Intechnica recently hosted an event called Faster Websites – aimed at discussing with retailers some of the means and methods that can be adopted in improve performance of their online presence.
As part of the preparation for this event we evaluated the websites of the potential attendees as well as the top 50 leading retail sites in the UK.
As would be expected there was a wide range of results from the very fast to the quite slow.
I had a look into the performance of some of the slower sites to see if there were any quick wins that I could propose to improve their speed. I did a very limited investigation using WebPageTest under normal traffic conditions (as far as I know) and came up with the following observations.
Most follow general good practice
Slowness was caused by client side, not server side, issues
None of the sites spent more than 0.5 seconds waiting for a server response, indicating that the server is not struggling to return content. This is as would be expected for a site homepage that is not under load.
A large amount of the slowness was being caused by simple page weight issues. All of these sites were requesting well over 100 elements with some requesting over 200 items.
The largest chunk of this was images, as was to be expected. As these are retail sites, there is an argument to be made that high quality imagery is to be expected and is essential for business. However one site was requesting close to 70 images, taking 3.5mb of data. It would certainly be worth investigating whether these images could be compressed, loaded asynchronously or even just removed.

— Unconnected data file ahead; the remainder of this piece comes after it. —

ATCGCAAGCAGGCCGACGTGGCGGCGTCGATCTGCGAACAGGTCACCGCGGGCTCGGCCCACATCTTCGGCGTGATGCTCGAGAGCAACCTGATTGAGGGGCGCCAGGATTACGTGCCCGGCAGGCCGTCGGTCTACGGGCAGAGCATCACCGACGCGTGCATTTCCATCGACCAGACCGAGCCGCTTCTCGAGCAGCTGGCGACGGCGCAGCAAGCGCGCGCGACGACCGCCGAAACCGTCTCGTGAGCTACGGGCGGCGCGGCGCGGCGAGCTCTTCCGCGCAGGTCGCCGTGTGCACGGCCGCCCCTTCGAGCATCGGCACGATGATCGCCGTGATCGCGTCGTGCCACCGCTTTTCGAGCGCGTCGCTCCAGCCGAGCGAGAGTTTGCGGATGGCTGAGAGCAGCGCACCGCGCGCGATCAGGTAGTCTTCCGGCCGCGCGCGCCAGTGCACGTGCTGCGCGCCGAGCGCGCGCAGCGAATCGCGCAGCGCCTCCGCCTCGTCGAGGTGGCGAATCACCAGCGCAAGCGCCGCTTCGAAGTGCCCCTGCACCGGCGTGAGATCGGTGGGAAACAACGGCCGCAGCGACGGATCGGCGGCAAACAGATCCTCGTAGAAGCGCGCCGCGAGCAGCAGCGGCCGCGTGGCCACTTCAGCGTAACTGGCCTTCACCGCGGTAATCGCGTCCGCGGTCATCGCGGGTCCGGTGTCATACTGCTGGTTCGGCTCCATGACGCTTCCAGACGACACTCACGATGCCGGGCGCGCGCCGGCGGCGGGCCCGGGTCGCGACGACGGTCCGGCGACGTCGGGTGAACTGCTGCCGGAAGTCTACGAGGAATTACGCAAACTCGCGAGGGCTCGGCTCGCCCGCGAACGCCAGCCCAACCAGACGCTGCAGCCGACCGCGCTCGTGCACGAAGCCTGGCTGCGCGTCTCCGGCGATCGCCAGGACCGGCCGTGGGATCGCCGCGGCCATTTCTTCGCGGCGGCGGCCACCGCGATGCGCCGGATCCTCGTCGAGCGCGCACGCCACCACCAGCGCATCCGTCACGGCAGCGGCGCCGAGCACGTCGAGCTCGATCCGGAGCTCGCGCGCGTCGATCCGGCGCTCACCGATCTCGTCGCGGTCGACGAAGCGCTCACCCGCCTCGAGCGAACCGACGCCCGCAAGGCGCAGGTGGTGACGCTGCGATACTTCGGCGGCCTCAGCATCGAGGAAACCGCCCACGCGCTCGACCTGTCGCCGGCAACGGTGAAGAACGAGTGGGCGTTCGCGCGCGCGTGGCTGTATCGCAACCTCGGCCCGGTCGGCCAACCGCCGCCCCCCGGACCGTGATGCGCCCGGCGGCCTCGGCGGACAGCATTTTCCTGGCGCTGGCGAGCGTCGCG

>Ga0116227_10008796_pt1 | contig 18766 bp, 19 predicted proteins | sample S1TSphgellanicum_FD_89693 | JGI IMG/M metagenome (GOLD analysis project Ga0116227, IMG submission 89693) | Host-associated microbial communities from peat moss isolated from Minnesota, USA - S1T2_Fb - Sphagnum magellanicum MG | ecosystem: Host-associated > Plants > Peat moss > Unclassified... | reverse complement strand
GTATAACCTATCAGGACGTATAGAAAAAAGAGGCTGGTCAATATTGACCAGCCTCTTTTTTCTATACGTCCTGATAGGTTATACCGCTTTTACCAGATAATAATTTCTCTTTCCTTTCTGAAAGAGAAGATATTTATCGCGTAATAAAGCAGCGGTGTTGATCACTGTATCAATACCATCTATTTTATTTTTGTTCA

CSS and even HTML files were similarly large (50kb+) and could equally be rationalised.
In the examples I tested this was illustrated in how long the startup event was taking for some pages. In one example this took over 1.5 seconds. This illustrates a page that is far too complex and needs rationalising.
3rd parties causing slowdowns
There were a couple of sites that were slowed down in their load time by waiting for responses from 3rd parties for content (e.g. from Facebook). In one case this was causing a 12 second delay.
As a site owner you really can’t let your performance be in the hands of 3rd party content. You must aim to make all these calls asynchronous after page load if possible.
Part of any performance assessment should include poor performance of these elements.
Overall the impression that I got was that effort on these systems was still mainly focussed on providing server side performance, and the state of the client side was being generally ignored beyond following standard good practice. A more considered approach could easily (days not months of effort) speed these pages up dramatically.